“I believe when you make music that’s different … you create more passion with your fan base because you give ‘em something to either stand up for or stand up against. But you’re giving ‘em something. And we have a ton of people that hate what we do, but on the other side, we have people that just absolutely would die for what we do. And I think it’s that passion, that’s the hardest thing to find in music and the most special thing to find. You know, because when you find that, you’ve got people that’ll carry the flag for you.”
Old-school rock show
Church is following his chart-topper “Drink in My Hand” with the nostalgic “Springsteen,” which has become the fast-rising single of his career, reaching No. 28 after just three weeks.
The singer-songwriter got to watch Bruce Springsteen and the E Street Band play live at the 54th Grammy Awards, where Church was nominated for best country album. It was his first nomination and first time to attend Music’s Biggest Night.
The country album prize went to superstar trio Lady Antebellum, whom traditionalists have criticized as sounding too pop. Church, on the other hand, has been called too rock by some country fans, but he makes no apologies for his aggressive sound.
“I take a lot of heat from a lot of the traditionalists out there, especially (since) I don’t have a fiddle, I don’t have steel guitar, our sound’s pretty rock ‘n’ roll, our sound’s pretty edgy. But I always explain that’s what I grew up on,” he said.
“I can do you every Haggard song, every Waylon (Jennings) song you ever heard, just give me an acoustic guitar. However, when we were riding around in cars and trucks, we were listening to AC/DC and Metallica and Tom Petty and Springsteen. … This whole generation, that’s what our influences were, that’s what we grew up on. So when that stuff starts making its way into the format, I don’t have a problem with it because people are just being true to what their influences are and they’re just making music. The same way I believe that Merle Haggard tried to sound like Lefty Frizzell and George Jones tried to sound like Hank Williams Sr. or Ernest Tubb: That’s what they listened to growing up.”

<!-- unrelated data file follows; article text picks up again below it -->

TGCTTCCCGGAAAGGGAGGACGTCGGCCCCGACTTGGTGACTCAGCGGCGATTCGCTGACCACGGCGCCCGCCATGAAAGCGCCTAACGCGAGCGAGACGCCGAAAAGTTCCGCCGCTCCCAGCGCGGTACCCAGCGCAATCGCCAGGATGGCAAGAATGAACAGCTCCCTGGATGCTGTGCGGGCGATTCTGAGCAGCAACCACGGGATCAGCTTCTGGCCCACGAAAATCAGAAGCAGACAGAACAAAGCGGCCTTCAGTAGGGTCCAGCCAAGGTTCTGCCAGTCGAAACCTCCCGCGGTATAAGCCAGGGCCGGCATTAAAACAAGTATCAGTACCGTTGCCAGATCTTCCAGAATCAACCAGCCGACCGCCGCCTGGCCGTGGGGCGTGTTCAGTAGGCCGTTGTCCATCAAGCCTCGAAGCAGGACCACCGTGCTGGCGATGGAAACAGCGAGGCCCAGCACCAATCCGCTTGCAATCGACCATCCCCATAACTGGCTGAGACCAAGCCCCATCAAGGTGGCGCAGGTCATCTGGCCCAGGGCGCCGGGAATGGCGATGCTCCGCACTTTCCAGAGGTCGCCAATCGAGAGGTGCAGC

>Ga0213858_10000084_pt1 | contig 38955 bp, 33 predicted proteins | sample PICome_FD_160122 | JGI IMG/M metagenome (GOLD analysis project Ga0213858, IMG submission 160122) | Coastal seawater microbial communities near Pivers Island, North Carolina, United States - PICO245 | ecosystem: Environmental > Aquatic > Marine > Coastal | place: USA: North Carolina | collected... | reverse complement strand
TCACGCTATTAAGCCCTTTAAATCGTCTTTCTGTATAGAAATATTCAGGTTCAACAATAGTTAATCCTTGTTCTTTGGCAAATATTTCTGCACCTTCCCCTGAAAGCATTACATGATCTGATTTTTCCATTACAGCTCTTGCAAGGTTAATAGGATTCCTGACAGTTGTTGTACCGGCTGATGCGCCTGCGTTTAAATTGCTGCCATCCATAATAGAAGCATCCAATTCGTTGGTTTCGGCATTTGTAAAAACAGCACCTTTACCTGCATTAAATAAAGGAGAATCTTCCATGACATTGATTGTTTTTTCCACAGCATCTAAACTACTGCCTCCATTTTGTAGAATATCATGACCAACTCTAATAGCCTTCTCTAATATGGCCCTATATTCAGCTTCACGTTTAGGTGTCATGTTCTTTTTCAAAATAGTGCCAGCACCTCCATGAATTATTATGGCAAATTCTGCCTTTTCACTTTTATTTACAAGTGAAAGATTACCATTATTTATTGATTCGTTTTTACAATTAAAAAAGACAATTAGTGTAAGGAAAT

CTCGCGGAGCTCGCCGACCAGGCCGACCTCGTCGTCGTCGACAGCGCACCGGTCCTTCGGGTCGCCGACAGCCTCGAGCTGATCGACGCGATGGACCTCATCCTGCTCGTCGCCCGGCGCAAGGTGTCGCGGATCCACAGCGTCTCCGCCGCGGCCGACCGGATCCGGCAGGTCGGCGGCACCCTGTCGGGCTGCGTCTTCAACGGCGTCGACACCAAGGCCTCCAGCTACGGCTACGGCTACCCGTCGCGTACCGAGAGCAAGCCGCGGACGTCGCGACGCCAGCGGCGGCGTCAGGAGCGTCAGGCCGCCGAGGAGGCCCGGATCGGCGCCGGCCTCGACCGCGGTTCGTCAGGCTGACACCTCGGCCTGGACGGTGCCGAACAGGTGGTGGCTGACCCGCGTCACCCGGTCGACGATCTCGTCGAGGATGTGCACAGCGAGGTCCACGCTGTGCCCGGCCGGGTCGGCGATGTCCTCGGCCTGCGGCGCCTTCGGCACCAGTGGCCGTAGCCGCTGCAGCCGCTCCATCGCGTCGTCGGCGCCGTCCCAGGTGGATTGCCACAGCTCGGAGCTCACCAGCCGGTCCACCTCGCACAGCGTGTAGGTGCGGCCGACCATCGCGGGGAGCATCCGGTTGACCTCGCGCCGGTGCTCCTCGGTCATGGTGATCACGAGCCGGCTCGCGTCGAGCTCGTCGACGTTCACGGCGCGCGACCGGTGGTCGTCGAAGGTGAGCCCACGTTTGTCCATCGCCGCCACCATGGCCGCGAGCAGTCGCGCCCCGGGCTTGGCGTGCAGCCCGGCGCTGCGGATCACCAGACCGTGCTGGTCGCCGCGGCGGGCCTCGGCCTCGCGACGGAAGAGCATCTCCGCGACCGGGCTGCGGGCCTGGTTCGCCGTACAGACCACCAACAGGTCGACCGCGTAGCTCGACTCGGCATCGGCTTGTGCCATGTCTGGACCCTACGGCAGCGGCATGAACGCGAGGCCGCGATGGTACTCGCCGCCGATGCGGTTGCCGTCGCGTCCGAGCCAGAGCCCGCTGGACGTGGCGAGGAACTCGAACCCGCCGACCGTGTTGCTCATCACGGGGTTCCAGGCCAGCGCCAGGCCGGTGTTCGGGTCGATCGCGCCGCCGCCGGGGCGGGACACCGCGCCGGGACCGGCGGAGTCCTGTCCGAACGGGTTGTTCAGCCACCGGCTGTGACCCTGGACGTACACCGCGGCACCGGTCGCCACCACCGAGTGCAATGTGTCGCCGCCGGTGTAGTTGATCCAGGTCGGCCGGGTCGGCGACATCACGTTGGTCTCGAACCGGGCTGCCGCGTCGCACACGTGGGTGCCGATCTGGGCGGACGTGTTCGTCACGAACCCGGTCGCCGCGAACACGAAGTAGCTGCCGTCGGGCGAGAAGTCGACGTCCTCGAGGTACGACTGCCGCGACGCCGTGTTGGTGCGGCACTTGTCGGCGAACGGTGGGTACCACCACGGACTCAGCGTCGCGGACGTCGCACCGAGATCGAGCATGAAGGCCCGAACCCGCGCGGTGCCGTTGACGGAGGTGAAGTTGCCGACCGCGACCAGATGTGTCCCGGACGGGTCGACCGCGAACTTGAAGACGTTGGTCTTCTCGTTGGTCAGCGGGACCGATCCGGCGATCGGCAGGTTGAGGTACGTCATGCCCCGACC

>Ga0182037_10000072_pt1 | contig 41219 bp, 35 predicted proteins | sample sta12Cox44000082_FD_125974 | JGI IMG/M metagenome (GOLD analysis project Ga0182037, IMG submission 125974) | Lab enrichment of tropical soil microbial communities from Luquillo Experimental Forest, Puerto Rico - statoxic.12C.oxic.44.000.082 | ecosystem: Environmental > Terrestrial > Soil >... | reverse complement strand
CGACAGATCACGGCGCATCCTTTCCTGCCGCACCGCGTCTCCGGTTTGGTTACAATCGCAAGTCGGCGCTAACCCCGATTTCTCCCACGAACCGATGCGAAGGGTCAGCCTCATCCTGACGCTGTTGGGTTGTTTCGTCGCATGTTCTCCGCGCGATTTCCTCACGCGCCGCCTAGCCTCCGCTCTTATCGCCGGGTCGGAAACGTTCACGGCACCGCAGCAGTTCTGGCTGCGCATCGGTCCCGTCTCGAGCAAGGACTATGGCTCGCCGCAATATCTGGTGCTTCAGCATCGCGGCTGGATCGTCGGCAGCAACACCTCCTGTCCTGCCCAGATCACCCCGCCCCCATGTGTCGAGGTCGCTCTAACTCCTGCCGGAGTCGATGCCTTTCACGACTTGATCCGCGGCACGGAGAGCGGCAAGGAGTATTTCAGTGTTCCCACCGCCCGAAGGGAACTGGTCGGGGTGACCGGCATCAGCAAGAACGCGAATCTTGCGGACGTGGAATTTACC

For his arena shows, Church has promised a little fire, a little ice and an old-school rock ‘n’ roll show.
“We’re not afraid to blow stuff up … but I’m not a fan of — and may never be a fan of — video screens and all that stuff because I feel like you really miss what’s happening on the stage because you’re focused (on the screen). It’s almost like you’re watching TV,” he said.
“So we decided not to do it. We’re doing this really cool thing with backdrops — we actually stole it from Iron Maiden — where we rotate backdrops in and out and it’s almost like old-school video before there was video. So that became a little bit of a challenge because if you’re farther away, I have to work harder to entertain you.”
Household on the road
Not all the milestones Church has experienced in the past six months have been musical. On Oct. 3, he and his wife Katherine welcomed their first child, a son they named Boone McCoy Church.
Since he didn’t intend to miss out on his child’s infancy, the singer-songwriter packed up the entire household, even the dog, and took them all on the road with him.
“It’s fantastic,” he said. “I bought a 16-foot Airstream to pull behind the bus, and we basically just took his nursery at home and simulated it … so he doesn’t really miss home. You know, he’s got swings and everything he needs. So we’ve just been traveling up and down the road like a band of gypsies.”
It’s a life he embraces, as long as he’s still “Chief.”
Special guest: Brantley Gilbert.
When: 7:30 p.m. March 8 Thursday.
Where: Chesapeake Energy Arena, 100 W Reno.
Information: (800) 745-3000 or www.chesapeakearena.com.
A version of this story appears in Wednesday’s Life section of The Oklahoman.
Kyle Park does “Whatever It Takes”
The rising Texas country star not only sings, plays guitar and writes songs, he also produced his latest album, “Make or Break Me,” on his own label
Besides providing an ideal opportunity for an amorous two-step, the song effectively sums up the Texas country singer/songwriter/guitarist’s philosophy as an independent musician.
“The more I can do the better. Honestly, that’s the key about being an independent musician and not being part of a big machine. You know, it’s a lot of my decisions and a lot of my ideas and … I have to support them with the effort as well,” the 26-year-old rising regional star said in an interview last week from the road somewhere near Wichita Falls, Texas.